Vladimir Putin says a pro-Ukrainian cell planned to assassinate a leading Kremlin propagandist using a car bomb.
The Russian president claimed that the intelligence services had revealed a plan to assassinate Vladimir Solovyev, one of the most recognizable pro-government TV spokesmen in the country.
He said a neo-Nazi group had been recruited to carry out the attack in Moscow.
Putin accused Western intelligence services of supporting it, but offered no further evidence of the plot.
The Interfax news agency said members of a ‘nationalist’ group had been detained by Russian authorities and were acting on orders from ‘Ukrainian spies’.
It reported that a government spokesman said six people from a banned group called National Socialism / White Power had been detained and a stockpile of weapons, including explosives, was uncovered and seized.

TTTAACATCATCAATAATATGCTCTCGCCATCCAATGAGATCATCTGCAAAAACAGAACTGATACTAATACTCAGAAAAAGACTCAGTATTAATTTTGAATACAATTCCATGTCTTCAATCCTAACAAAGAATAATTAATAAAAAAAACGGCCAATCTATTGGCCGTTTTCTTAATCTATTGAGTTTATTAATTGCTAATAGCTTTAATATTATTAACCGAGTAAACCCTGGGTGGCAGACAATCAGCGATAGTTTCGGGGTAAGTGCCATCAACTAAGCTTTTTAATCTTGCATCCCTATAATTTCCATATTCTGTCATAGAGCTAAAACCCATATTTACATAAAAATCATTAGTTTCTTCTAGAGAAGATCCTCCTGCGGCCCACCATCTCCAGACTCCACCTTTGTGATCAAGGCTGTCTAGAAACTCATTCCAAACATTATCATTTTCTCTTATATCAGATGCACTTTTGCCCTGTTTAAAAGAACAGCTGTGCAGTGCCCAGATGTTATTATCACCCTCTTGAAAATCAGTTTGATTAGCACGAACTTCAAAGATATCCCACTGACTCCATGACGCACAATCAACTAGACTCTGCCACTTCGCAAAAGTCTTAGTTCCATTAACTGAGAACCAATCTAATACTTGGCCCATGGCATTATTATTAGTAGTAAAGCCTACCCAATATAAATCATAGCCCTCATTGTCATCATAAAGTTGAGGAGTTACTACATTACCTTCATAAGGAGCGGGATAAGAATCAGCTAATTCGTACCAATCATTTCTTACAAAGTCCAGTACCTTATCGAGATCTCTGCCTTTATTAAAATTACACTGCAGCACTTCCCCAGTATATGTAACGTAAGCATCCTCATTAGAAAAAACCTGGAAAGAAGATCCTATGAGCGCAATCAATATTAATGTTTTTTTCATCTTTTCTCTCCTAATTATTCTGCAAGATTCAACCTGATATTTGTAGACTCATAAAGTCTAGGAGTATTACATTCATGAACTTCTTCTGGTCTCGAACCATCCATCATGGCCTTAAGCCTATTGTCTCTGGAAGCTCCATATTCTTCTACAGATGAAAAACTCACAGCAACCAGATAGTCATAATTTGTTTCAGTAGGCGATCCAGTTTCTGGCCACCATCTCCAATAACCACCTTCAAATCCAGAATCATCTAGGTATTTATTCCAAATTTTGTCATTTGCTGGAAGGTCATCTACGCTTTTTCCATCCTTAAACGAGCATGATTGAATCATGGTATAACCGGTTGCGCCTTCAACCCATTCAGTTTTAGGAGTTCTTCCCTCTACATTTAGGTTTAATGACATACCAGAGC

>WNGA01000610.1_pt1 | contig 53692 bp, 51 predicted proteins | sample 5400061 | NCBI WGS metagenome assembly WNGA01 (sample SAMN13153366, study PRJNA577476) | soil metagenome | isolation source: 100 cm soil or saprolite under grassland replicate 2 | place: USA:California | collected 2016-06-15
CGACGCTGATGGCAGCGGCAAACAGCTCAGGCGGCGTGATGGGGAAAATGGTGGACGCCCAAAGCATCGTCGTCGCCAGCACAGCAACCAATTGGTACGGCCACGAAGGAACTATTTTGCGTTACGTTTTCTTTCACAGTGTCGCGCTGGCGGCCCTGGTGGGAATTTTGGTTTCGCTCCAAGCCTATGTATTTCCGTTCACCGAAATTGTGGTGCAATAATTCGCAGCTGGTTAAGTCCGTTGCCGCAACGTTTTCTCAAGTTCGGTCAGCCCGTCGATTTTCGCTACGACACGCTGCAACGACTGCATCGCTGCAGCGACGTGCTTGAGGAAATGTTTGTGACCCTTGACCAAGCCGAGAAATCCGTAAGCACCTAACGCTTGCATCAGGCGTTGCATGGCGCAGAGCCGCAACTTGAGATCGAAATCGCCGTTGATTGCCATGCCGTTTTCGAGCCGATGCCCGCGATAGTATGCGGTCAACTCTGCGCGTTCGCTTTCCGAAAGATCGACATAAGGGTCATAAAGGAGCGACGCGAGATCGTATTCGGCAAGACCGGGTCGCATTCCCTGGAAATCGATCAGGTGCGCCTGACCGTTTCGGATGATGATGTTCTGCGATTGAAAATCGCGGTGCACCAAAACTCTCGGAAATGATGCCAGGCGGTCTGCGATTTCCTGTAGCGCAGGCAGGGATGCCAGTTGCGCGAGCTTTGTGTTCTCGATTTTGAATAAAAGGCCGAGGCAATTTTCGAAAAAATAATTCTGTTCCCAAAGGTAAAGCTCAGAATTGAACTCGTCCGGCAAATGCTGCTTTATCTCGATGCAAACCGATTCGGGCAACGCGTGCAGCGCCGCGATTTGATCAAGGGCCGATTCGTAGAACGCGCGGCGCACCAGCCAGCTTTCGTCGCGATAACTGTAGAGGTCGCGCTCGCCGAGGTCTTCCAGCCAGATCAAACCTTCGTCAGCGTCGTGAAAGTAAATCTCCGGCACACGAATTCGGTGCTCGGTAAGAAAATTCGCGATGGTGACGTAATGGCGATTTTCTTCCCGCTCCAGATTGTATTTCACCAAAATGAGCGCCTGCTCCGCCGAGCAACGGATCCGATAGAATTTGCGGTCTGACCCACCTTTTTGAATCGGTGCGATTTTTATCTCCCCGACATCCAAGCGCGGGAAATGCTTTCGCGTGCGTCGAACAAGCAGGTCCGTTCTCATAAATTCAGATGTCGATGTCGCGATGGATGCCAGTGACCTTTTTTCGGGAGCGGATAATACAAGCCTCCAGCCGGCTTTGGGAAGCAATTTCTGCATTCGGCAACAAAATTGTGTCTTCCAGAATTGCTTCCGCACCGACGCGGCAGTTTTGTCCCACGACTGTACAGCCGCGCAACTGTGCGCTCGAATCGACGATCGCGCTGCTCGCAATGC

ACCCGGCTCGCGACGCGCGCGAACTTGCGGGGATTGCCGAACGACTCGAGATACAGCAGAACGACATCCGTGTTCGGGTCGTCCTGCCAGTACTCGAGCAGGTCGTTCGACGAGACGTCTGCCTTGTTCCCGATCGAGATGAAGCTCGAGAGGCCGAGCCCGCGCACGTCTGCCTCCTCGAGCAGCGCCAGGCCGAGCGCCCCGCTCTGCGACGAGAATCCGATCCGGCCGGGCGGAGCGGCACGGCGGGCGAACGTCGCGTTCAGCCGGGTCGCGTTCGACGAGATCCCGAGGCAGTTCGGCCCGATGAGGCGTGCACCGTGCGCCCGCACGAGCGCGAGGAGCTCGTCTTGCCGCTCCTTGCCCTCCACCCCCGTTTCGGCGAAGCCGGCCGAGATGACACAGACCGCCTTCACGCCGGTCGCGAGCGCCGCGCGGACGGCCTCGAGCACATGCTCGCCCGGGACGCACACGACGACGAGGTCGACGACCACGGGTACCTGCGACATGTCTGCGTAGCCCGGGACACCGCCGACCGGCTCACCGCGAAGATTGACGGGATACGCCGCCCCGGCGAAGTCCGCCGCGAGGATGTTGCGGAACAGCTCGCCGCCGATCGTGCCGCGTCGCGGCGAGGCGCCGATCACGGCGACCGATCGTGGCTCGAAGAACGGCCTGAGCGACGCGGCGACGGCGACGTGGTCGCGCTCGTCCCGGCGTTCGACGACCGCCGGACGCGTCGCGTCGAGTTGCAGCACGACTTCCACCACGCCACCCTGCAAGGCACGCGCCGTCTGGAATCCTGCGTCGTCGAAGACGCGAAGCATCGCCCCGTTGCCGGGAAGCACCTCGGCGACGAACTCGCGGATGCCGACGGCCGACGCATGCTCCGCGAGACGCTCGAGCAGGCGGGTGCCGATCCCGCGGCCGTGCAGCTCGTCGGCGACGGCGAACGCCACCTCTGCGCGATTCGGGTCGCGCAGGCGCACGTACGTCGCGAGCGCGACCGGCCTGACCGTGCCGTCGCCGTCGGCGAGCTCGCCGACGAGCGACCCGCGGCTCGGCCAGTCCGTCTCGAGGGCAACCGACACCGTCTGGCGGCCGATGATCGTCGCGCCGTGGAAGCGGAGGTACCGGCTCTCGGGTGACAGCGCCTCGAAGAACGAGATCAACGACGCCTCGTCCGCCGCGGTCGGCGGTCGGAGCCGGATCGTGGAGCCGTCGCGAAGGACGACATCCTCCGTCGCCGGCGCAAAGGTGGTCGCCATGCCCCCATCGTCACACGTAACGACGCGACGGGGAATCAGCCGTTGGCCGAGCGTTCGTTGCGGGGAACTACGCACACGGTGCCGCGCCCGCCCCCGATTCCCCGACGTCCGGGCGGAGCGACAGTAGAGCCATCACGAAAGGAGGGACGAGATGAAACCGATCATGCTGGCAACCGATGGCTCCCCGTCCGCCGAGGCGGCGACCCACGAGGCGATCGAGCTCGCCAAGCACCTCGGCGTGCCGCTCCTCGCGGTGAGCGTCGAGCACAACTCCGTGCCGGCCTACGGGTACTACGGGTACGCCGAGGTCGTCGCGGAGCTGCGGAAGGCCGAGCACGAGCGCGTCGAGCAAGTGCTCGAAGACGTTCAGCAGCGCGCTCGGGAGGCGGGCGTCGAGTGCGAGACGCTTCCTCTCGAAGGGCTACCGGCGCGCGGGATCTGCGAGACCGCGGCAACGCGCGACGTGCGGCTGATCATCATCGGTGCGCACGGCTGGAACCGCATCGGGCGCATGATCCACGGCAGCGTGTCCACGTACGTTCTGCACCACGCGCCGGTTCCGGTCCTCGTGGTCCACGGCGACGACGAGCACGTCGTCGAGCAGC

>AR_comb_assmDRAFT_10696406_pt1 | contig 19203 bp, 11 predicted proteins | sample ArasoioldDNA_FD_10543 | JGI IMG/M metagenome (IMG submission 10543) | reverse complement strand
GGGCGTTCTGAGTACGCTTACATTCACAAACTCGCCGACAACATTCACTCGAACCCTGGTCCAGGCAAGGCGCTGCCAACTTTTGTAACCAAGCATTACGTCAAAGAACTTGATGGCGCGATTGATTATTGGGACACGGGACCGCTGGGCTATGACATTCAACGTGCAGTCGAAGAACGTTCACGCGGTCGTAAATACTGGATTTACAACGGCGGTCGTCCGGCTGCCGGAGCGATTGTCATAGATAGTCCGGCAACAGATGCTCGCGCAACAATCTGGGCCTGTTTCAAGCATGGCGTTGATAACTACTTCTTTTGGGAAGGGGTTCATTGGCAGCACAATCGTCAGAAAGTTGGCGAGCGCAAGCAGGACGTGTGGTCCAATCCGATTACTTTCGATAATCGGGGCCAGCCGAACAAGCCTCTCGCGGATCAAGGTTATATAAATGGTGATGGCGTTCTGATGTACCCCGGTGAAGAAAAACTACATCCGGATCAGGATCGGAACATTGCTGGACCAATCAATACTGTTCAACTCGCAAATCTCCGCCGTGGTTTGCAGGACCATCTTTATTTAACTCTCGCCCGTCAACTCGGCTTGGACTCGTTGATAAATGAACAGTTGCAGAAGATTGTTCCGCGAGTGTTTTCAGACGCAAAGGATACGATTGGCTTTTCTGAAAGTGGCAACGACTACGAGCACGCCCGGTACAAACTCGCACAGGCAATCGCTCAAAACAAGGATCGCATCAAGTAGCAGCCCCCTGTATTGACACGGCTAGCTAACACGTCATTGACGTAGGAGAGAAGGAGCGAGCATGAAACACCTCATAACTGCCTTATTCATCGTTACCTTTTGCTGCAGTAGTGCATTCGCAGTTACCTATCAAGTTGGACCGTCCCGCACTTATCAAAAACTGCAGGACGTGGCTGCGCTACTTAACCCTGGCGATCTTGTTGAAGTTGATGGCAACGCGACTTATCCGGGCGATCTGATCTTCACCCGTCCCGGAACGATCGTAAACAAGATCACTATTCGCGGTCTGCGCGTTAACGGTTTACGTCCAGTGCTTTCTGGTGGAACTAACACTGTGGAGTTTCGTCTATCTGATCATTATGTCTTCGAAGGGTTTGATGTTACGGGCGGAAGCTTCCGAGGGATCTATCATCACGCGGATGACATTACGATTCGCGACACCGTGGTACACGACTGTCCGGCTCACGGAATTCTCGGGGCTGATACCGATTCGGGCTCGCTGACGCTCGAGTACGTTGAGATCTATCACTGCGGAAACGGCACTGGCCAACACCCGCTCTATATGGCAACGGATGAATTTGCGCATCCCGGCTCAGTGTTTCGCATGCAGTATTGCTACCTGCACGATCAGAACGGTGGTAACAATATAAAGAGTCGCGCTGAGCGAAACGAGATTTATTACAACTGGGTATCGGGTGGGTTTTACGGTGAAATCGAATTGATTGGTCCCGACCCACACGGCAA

Ukrainian officials have not responded to comments.
The Russian leader has previously made unbelievable allegations about pro-Kiev activists and may be trying to fabricate ties between Ukraine and neo-Nazi groups.
Sir. Putin has used “de-Nazification” as a way to justify the war in the home, making false claims about the Ukrainian government.
Putin was quoted as saying: ‘This morning, the Federal Security Service stopped the activities of a terrorist group that planned to attack and kill a famous Russian TV journalist.
‘They have gone over to terror – to prepare for the murder of our journalists.’
He accused Western governments of trying to divide Russia, highlighting the US Central Intelligence Agency.
Sir. Solovyev is a well-known presenter on Russia 1, a television station with close Kremlin ties that has pushed the Kremlin line against the Ukraine war into millions of homes.
In a rare break with the government and the military, he was highly critical of the Russian navy following Moscow’s sinking in the Black Sea earlier this month.
He has been sanctioned by the EU for his public support for the invasion.
Two villas overlooking Lake Como, owned by Mr Solovyev, have been hit by anti-war protesters.
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